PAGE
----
Our first day in Ubud we decided to take it easy and explore Ubud city, after all, we weren’t entirely sure how little Farah would hold up.
I purchased the Deuter Kid Carrier on an impulse and it was really very useful navigating the uneven and dangerous paths.
Located at the North of Ubud is a collection of temples some which have been incorporated into the grounds of the modern Ubud Palace and Ubud Museum.
The unsigned palace is a small section of the palace courtyard open to the public, exploring the grounds gave us a taste of Balinese architecture, multi tiered roofs with mythical creatures all wearing a traditional Sarong, which normally covers the temple visitor’s bare legs.
From the courtyard of Ubud Palace we continue to wander around the area, we stumbled into some unknown temples there were across the road which may have been the local village’s private temple, a sight we realised was quite common throughout Ubud.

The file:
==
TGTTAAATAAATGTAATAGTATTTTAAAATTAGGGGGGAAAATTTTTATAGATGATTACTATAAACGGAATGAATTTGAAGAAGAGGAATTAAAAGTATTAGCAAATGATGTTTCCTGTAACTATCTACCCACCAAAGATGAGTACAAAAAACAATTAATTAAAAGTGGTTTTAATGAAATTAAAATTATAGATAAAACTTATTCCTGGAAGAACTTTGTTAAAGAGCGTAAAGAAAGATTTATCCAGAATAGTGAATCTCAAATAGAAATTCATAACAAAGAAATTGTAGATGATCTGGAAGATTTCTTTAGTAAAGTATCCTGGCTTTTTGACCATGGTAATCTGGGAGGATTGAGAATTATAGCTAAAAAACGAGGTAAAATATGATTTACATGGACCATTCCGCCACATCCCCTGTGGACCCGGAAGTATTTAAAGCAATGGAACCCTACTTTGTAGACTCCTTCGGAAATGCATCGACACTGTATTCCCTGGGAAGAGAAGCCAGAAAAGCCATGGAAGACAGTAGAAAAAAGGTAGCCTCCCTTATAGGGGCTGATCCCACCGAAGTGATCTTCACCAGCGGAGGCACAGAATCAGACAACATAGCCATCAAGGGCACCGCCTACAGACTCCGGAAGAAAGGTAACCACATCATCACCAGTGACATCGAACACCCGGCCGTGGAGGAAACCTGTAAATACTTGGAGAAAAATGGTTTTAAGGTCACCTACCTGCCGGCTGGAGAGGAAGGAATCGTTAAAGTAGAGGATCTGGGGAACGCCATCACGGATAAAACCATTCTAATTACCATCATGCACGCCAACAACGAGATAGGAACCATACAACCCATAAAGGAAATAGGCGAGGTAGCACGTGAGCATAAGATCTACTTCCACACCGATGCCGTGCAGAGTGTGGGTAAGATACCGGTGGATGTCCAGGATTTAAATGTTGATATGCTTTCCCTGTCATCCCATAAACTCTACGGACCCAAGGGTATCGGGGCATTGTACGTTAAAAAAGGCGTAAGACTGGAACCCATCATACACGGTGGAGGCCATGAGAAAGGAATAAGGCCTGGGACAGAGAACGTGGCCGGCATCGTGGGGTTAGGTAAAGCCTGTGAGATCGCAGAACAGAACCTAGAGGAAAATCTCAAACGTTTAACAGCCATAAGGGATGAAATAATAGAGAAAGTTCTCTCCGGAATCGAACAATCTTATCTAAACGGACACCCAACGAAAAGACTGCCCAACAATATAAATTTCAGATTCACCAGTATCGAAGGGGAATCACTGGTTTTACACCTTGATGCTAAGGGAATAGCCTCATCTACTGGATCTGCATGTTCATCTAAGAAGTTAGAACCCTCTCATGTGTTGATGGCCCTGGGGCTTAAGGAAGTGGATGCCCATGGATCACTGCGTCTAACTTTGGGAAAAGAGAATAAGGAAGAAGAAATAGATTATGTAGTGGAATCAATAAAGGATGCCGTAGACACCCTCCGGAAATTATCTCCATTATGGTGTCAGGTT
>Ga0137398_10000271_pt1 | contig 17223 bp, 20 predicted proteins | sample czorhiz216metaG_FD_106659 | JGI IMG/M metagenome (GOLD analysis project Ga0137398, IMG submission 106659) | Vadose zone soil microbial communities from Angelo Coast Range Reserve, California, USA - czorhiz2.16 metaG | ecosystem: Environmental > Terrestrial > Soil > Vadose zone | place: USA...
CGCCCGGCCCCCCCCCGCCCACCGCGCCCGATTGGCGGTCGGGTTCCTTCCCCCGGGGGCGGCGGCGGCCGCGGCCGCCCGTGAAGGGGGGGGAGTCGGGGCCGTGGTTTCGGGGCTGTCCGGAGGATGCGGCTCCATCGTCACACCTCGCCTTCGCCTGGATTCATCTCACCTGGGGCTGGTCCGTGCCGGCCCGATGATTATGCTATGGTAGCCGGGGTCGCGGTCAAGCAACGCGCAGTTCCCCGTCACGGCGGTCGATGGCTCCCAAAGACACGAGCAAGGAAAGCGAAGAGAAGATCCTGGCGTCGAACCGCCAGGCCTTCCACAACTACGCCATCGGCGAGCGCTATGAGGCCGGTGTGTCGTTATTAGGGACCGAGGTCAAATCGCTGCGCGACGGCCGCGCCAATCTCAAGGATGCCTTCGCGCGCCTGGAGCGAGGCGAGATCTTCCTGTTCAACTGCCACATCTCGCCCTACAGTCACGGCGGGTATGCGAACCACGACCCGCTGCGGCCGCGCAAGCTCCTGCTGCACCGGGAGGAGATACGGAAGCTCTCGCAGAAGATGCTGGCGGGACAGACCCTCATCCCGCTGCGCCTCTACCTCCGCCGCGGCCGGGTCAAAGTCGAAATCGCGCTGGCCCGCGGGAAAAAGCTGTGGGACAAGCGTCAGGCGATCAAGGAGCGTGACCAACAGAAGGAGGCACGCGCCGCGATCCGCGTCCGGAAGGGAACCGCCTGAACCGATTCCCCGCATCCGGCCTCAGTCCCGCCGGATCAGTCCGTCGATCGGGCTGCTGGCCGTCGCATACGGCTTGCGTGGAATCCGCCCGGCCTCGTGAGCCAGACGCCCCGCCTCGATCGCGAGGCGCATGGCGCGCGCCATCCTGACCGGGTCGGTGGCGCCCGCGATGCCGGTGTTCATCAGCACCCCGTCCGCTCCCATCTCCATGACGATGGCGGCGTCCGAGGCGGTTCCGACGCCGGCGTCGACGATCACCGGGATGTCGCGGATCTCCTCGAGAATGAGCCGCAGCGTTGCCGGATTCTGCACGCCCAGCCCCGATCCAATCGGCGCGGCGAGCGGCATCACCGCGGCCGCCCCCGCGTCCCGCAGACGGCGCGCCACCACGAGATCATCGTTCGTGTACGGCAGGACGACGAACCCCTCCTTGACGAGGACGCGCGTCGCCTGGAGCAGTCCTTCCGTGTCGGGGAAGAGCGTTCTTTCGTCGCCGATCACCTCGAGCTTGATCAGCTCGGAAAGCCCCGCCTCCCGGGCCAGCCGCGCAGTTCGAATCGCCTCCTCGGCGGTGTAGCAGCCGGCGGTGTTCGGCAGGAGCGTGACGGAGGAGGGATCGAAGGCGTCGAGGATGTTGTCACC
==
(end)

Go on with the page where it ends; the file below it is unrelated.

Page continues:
We headed back to the main road and passed Pura Desa temple, which even though we couldn’t enter was very impressive from afar, with its meticulously kept gardens.
Next door to Pura Desa is the entrance to Pura Saraswati, an unusuality is the Starbucks coffee at the entrance, which though it isn’t great to see at a temple, does a good job of blending in.
Pura Saraswait’s entrance is a central walkway past ponds of lotus flowers and made for some nice photos. Inside the upper temple’s level was many mini temples and shrines, some with mythical creates adorning them.
Ubud Museum’s entrance is another converted temple, Puri Lukisan, once past the entrance there is meticulous gardens with ponds and water features. We spent a while exploring the grounds and the small scattered buildings on the garden’s outskirts that housed artwork.
At the end we took a break with a complimentary cold drink.